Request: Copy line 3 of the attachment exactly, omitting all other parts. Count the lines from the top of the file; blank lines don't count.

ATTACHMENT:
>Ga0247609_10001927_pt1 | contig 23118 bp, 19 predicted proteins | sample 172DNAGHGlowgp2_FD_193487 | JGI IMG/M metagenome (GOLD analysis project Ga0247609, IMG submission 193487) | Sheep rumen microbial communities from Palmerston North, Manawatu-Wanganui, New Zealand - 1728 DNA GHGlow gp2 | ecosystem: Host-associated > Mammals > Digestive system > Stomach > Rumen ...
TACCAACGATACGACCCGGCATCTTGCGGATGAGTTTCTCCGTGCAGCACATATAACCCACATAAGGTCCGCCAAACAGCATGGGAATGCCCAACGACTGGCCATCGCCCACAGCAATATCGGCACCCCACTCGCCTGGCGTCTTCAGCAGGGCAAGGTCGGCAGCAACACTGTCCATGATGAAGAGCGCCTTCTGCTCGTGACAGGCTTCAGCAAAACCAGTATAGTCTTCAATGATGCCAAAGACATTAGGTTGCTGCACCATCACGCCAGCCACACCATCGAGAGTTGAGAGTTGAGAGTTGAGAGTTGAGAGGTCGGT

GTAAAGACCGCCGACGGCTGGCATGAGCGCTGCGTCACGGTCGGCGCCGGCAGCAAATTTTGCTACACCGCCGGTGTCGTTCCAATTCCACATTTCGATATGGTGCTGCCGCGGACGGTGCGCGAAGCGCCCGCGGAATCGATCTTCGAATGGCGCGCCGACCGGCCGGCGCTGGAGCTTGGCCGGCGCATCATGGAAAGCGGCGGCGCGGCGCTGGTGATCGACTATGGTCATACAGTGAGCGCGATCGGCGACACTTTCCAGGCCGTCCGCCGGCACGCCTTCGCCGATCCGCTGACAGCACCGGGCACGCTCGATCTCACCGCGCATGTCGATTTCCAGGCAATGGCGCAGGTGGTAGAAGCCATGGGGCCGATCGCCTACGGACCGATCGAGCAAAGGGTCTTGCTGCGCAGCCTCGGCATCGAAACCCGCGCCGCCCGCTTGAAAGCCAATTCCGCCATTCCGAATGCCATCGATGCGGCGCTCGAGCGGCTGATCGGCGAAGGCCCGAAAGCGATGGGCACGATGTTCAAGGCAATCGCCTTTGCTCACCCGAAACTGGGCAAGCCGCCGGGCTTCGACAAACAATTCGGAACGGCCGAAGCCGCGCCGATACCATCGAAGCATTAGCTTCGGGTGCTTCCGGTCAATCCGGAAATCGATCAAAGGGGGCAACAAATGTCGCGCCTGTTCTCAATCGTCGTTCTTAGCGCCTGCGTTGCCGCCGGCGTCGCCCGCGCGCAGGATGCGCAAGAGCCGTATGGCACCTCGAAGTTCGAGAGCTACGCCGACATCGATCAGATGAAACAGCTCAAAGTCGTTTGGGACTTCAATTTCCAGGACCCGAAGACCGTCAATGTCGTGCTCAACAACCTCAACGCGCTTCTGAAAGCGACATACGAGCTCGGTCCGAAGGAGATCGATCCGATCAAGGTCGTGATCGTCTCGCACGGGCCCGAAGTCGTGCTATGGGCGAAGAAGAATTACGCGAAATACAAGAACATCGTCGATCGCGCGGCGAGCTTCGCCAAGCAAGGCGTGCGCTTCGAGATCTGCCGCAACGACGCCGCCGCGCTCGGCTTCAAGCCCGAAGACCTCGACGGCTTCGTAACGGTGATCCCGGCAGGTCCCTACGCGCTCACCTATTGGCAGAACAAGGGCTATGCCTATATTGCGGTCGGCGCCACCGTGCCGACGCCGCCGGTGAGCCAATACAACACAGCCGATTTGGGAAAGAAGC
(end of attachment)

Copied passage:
GTAAAGACCGCCGACGGCTGGCATGAGCGCTGCGTCACGGTCGGCGCCGGCAGCAAATTTTGCTACACCGCCGGTGTCGTTCCAATTCCACATTTCGATATGGTGCTGCCGCGGACGGTGCGCGAAGCGCCCGCGGAATCGATCTTCGAATGGCGCGCCGACCGGCCGGCGCTGGAGCTTGGCCGGCGCATCATGGAAAGCGGCGGCGCGGCGCTGGTGATCGACTATGGTCATACAGTGAGCGCGATCGGCGACACTTTCCAGGCCGTCCGCCGGCACGCCTTCGCCGATCCGCTGACAGCACCGGGCACGCTCGATCTCACCGCGCATGTCGATTTCCAGGCAATGGCGCAGGTGGTAGAAGCCATGGGGCCGATCGCCTACGGACCGATCGAGCAAAGGGTCTTGCTGCGCAGCCTCGGCATCGAAACCCGCGCCGCCCGCTTGAAAGCCAATTCCGCCATTCCGAATGCCATCGATGCGGCGCTCGAGCGGCTGATCGGCGAAGGCCCGAAAGCGATGGGCACGATGTTCAAGGCAATCGCCTTTGCTCACCCGAAACTGGGCAAGCCGCCGGGCTTCGACAAACAATTCGGAACGGCCGAAGCCGCGCCGATACCATCGAAGCATTAGCTTCGGGTGCTTCCGGTCAATCCGGAAATCGATCAAAGGGGGCAACAAATGTCGCGCCTGTTCTCAATCGTCGTTCTTAGCGCCTGCGTTGCCGCCGGCGTCGCCCGCGCGCAGGATGCGCAAGAGCCGTATGGCACCTCGAAGTTCGAGAGCTACGCCGACATCGATCAGATGAAACAGCTCAAAGTCGTTTGGGACTTCAATTTCCAGGACCCGAAGACCGTCAATGTCGTGCTCAACAACCTCAACGCGCTTCTGAAAGCGACATACGAGCTCGGTCCGAAGGAGATCGATCCGATCAAGGTCGTGATCGTCTCGCACGGGCCCGAAGTCGTGCTATGGGCGAAGAAGAATTACGCGAAATACAAGAACATCGTCGATCGCGCGGCGAGCTTCGCCAAGCAAGGCGTGCGCTTCGAGATCTGCCGCAACGACGCCGCCGCGCTCGGCTTCAAGCCCGAAGACCTCGACGGCTTCGTAACGGTGATCCCGGCAGGTCCCTACGCGCTCACCTATTGGCAGAACAAGGGCTATGCCTATATTGCGGTCGGCGCCACCGTGCCGACGCCGCCGGTGAGCCAATACAACACAGCCGATTTGGGAAAGAAGC